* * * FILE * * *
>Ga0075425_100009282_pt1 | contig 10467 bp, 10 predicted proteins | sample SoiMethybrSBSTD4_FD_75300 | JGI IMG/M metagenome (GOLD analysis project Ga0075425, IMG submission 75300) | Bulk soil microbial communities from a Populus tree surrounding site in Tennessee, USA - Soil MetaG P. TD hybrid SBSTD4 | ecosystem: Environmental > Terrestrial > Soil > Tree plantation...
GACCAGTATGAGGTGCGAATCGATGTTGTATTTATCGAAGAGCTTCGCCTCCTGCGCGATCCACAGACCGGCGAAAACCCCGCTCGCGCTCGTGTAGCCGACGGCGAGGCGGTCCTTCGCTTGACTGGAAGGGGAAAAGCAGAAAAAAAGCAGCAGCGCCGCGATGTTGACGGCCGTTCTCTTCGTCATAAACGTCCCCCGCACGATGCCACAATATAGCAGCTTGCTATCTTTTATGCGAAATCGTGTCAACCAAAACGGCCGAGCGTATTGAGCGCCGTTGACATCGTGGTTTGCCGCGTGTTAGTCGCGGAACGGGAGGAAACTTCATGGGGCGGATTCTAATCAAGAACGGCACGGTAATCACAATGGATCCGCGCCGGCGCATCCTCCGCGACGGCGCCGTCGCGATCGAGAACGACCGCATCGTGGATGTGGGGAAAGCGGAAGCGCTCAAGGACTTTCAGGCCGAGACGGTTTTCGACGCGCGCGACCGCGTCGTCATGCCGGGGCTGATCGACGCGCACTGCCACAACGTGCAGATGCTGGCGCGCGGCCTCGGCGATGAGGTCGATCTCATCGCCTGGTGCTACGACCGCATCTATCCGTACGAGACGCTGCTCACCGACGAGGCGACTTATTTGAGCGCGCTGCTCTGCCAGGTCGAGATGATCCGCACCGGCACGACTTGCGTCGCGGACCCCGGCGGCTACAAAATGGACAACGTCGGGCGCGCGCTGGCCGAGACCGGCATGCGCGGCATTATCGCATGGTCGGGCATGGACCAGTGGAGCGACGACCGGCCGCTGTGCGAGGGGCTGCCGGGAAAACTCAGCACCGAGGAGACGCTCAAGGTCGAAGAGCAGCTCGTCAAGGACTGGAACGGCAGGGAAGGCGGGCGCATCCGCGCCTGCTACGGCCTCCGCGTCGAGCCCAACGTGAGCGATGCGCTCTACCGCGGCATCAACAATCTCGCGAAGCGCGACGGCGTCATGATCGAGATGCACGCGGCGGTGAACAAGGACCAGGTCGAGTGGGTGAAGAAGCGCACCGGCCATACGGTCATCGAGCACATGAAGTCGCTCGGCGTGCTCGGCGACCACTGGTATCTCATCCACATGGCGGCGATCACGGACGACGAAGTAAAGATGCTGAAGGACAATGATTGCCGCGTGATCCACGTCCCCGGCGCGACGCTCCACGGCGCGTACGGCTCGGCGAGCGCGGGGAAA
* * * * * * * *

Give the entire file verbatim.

>Ga0075425_100009282_pt1 | contig 10467 bp, 10 predicted proteins | sample SoiMethybrSBSTD4_FD_75300 | JGI IMG/M metagenome (GOLD analysis project Ga0075425, IMG submission 75300) | Bulk soil microbial communities from a Populus tree surrounding site in Tennessee, USA - Soil MetaG P. TD hybrid SBSTD4 | ecosystem: Environmental > Terrestrial > Soil > Tree plantation...
GACCAGTATGAGGTGCGAATCGATGTTGTATTTATCGAAGAGCTTCGCCTCCTGCGCGATCCACAGACCGGCGAAAACCCCGCTCGCGCTCGTGTAGCCGACGGCGAGGCGGTCCTTCGCTTGACTGGAAGGGGAAAAGCAGAAAAAAAGCAGCAGCGCCGCGATGTTGACGGCCGTTCTCTTCGTCATAAACGTCCCCCGCACGATGCCACAATATAGCAGCTTGCTATCTTTTATGCGAAATCGTGTCAACCAAAACGGCCGAGCGTATTGAGCGCCGTTGACATCGTGGTTTGCCGCGTGTTAGTCGCGGAACGGGAGGAAACTTCATGGGGCGGATTCTAATCAAGAACGGCACGGTAATCACAATGGATCCGCGCCGGCGCATCCTCCGCGACGGCGCCGTCGCGATCGAGAACGACCGCATCGTGGATGTGGGGAAAGCGGAAGCGCTCAAGGACTTTCAGGCCGAGACGGTTTTCGACGCGCGCGACCGCGTCGTCATGCCGGGGCTGATCGACGCGCACTGCCACAACGTGCAGATGCTGGCGCGCGGCCTCGGCGATGAGGTCGATCTCATCGCCTGGTGCTACGACCGCATCTATCCGTACGAGACGCTGCTCACCGACGAGGCGACTTATTTGAGCGCGCTGCTCTGCCAGGTCGAGATGATCCGCACCGGCACGACTTGCGTCGCGGACCCCGGCGGCTACAAAATGGACAACGTCGGGCGCGCGCTGGCCGAGACCGGCATGCGCGGCATTATCGCATGGTCGGGCATGGACCAGTGGAGCGACGACCGGCCGCTGTGCGAGGGGCTGCCGGGAAAACTCAGCACCGAGGAGACGCTCAAGGTCGAAGAGCAGCTCGTCAAGGACTGGAACGGCAGGGAAGGCGGGCGCATCCGCGCCTGCTACGGCCTCCGCGTCGAGCCCAACGTGAGCGATGCGCTCTACCGCGGCATCAACAATCTCGCGAAGCGCGACGGCGTCATGATCGAGATGCACGCGGCGGTGAACAAGGACCAGGTCGAGTGGGTGAAGAAGCGCACCGGCCATACGGTCATCGAGCACATGAAGTCGCTCGGCGTGCTCGGCGACCACTGGTATCTCATCCACATGGCGGCGATCACGGACGACGAAGTAAAGATGCTGAAGGACAATGATTGCCGCGTGATCCACGTCCCCGGCGCGACGCTCCACGGCGCGTACGGCTCGGCGAGCGCGGGGAAA